Emotional Intelligence, by Daniel Goleman, is an insightful book on the emotional aspect of life. It is all the more relevant in today’s time when depression is a identified & acknowledged as a problem across the globe. It gives the ‘What’ & the ‘Why’ of our internal wiring leading to the way we, as human race, react. The detailing of the brain wiring is impressive. Impact of childhood & evolutionary memory helps in cognizance of the root cause & a conscious effort can help us grow for the better. This is an amazing account for managing our personal relations & must read for parenting! Below is my interpretation of the book –

Emotional intelligence
  • Our emotions guide us in facing predicaments and tasks too important to leave to intellect alone: danger, painful loss, persisting towards a goal despite frustration, bonding with a mate, building a family. If it were not for our evolutionary memory, many species would not have survived!
  • The 2 mindsRational (mode of comprehension we are typically conscious of) and Emotional (impulsive and powerful even though sometimes illogical). Ordinarily, the emotional mind feeds and informs the operations of the rational mind. The rational mind then refines and sometimes vetoes inputs. Honestly, I am surprised how many “2 minds” we have (every psychology book has its own pair J). But the most convincing ones for me have been from Emotional Intelligence & Thinking Fast and Slow!
  • The brain stem surrounding the top of the spinal cord is the most primitive part of the brain, available with all species that have more than a minimal nervous system. It is responsible for breathing and other vital processes required for survival. Then with evolution grew the Neocortex (the thinking brain) which evolved from the basic olfactory lobe leading to limbic system that sharpened learning and memory
  • The emotional explosions (sudden fit of rage, sudden outburst of laughter) are basically neural hijackings where the limbic brain calls for an emergency and puts all resources to work on its agenda in an instant before the neocortex has had a chance to get a glimpse of what is happening, let alone decide if it is a good idea. Eg. Blood runs cold in fear making us ‘immobile’ so as to not invite the danger further, Rage gives an adrenaline pump in danger to fight!
  • The amygdala is the specialist for emotional matters. All passion depends on it. The emergency route from eye to ear to thalamus (stores pictures) to amygdala (stores emotional content) is twice as fast as thalamus to neocortex to amygdala. This is what enables the neural hijackings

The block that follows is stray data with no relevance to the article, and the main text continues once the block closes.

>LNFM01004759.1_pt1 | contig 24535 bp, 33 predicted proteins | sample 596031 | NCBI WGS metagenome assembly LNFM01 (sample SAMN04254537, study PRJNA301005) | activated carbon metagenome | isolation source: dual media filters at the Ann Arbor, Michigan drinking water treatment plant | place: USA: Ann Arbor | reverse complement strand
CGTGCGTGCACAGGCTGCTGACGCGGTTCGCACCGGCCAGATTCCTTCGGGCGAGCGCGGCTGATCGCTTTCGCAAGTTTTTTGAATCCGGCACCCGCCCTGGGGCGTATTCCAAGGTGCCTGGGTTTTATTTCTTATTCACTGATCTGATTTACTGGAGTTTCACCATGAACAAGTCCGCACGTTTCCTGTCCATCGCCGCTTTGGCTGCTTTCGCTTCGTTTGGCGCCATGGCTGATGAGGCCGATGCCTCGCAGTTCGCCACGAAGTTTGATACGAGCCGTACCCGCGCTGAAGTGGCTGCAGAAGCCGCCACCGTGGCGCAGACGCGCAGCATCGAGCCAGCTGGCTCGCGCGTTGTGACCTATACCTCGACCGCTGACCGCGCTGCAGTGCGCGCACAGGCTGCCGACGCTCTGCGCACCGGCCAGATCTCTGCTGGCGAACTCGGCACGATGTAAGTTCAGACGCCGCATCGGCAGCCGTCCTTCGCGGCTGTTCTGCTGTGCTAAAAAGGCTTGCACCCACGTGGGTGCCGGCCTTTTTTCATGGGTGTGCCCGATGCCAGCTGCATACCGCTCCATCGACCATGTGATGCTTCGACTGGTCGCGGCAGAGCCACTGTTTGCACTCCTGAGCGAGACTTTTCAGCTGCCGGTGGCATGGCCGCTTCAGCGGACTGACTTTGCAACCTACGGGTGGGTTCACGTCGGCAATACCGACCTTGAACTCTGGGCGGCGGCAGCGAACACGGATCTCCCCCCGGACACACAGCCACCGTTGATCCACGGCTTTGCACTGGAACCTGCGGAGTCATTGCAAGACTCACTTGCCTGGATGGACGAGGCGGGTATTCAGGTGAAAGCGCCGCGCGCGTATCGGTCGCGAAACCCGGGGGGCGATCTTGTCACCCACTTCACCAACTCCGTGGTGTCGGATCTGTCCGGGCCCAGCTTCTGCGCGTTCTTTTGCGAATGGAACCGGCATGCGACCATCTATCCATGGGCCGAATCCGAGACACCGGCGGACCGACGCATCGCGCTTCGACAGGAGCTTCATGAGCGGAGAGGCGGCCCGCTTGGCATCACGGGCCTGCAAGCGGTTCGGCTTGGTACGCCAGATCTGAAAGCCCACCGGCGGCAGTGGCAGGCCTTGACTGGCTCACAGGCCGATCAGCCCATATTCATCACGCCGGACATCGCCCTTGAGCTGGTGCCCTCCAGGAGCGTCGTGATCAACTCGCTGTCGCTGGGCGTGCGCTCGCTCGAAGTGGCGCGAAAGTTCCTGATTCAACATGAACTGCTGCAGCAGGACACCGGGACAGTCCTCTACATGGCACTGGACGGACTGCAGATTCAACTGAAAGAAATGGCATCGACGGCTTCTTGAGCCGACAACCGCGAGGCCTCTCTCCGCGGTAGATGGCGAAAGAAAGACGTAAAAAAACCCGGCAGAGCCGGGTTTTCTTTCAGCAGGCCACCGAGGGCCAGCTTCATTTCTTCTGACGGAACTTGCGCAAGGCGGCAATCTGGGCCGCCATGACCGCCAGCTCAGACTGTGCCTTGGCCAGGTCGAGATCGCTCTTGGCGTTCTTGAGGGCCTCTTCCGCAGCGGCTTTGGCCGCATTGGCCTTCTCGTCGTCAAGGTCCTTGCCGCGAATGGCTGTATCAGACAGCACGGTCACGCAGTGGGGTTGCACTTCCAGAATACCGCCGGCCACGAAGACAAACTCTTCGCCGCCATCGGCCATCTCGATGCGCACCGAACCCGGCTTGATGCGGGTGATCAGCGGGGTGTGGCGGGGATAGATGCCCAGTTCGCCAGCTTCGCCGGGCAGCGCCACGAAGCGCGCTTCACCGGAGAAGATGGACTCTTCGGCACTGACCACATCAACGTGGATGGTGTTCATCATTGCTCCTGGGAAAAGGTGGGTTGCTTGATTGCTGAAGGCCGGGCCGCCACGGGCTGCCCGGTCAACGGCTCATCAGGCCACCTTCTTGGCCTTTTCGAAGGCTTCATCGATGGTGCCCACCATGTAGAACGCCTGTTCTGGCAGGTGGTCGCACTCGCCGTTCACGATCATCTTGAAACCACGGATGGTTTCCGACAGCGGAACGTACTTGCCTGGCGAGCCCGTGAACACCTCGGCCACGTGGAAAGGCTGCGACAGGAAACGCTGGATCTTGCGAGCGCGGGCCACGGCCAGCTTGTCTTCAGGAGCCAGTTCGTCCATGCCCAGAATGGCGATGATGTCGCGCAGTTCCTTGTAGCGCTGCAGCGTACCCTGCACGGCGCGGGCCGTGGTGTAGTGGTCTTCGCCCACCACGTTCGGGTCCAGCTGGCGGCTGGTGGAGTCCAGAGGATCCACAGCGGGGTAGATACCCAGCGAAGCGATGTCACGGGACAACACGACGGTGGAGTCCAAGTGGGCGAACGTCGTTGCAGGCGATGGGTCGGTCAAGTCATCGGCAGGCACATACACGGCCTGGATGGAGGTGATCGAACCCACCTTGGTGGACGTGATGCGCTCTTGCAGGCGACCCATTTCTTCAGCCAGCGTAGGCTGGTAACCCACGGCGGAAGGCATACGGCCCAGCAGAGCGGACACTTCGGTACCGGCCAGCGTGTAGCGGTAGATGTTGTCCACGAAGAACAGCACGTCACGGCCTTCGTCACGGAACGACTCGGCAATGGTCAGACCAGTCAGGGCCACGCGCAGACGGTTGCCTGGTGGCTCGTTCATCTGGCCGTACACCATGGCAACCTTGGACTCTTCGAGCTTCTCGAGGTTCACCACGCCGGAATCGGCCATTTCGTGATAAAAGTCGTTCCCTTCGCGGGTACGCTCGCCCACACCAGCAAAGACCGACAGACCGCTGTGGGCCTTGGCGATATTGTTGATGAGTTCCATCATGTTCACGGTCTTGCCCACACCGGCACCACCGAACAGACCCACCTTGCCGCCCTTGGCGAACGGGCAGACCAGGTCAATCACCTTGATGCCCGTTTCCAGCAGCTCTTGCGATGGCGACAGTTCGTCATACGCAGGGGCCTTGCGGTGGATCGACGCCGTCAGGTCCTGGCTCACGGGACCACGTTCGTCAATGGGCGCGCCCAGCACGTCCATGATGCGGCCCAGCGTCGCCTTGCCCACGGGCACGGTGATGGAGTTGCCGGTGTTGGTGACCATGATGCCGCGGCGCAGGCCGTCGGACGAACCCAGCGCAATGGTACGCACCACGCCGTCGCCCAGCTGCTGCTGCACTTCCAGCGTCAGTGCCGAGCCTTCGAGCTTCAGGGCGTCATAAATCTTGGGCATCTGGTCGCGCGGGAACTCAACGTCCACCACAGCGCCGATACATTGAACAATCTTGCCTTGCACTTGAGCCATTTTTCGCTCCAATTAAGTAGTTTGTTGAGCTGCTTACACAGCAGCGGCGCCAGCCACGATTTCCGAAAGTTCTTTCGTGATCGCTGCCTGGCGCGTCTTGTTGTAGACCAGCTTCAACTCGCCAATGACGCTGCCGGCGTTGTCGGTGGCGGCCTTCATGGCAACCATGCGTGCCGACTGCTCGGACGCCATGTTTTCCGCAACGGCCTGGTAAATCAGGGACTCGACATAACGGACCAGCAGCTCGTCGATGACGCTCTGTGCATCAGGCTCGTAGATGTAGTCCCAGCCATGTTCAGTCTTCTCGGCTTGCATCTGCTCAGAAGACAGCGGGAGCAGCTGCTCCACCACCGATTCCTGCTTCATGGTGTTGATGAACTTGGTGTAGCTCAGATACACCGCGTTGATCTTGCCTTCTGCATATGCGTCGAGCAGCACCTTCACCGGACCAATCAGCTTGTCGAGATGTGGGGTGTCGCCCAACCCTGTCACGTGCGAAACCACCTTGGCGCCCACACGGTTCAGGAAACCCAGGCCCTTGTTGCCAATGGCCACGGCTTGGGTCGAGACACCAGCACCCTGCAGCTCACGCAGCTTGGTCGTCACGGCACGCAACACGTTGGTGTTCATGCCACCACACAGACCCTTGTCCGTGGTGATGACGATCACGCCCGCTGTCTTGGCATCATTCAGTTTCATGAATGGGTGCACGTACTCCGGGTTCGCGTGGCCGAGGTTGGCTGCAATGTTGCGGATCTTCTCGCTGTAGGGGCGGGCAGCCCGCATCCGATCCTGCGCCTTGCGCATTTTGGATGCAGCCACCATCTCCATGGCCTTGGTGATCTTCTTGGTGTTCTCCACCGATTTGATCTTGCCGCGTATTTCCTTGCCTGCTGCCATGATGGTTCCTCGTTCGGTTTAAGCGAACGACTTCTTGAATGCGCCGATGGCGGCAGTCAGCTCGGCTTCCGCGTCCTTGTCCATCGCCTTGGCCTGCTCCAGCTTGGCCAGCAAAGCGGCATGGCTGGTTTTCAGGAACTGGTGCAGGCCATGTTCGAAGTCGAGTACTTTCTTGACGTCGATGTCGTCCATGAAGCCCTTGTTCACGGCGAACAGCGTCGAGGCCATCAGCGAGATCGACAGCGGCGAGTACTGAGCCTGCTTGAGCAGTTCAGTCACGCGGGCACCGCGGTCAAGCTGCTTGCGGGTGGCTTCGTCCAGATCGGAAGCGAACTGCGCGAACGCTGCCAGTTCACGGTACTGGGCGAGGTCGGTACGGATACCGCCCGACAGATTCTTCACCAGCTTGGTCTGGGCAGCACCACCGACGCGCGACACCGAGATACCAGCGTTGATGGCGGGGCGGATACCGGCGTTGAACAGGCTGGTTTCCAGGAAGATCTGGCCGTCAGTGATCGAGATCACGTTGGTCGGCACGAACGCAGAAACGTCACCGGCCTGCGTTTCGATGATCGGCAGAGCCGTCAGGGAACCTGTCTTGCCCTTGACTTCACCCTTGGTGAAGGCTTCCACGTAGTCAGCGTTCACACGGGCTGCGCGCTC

• IQ contributes to 20% success*. Rest 80% is a combination of other factors ranging from social class to luck. A lot of this 80% is dependent on emotional brain
  • Personal intelligences in 5 emotional domains –
    1. Knowing ones emotions
    2. Managing emotions
    3. Motivating oneself
    4. Recognising emotions in others
    5. Handling relationships
  • Distinctive styles of knowing our emotions (Which one are you? I feel I am the Self-Aware kind):
    1. Self-aware – they are aware and don’t obsess about their emotions and hence are able to get out of them easily
    2. Engulfed – lost in emotions rather than having perspectives.
    3. Accepting – if good thoughts occur, they don’t want to change, if bad thoughts occur they are susceptible and accept it with laissez faire attitude
  • Self-awareness has a more powerful effect on strong, aversive feelings: the realization. This offers a greater degree of freedom – not just the option not to act on it, but the added option to try to let go of it! I heard in a podcast that Freedom has to move from “Freedom FROM …” to “Freedom TO …” and firmly believe that this is the necessary parameter to measure growth!
  • A sense of self mastery, being able to withstand emotional storms rather than being passion’s slave, has been praised as a virtue since the time of Plato. But the goal is balance, not emotional suppression. While strong feelings can create havoc in reasoning, the lack of awareness of feeling can also be ruinous
  • When the body is already in a state of edginess (emotional hijacking), the subsequent emotion, whether anger or anxiety, is of especially great intensity. Anger builds on anger. The balm for anger is challenging the thoughts/reasoning before anger has turned into rage. Distractions/active exercise/pleasant environment also helps the body cool down. But the cooling of period will not work if you engage in anger inducing thoughts. The ventilation fallacy – it is said that if you vent out, it’ll be better. But this works only if you vent out directly to the person involved, restores the control or rights a wrong. Or in some cases, causes appropriate harm to the opposite party. Easier said than done!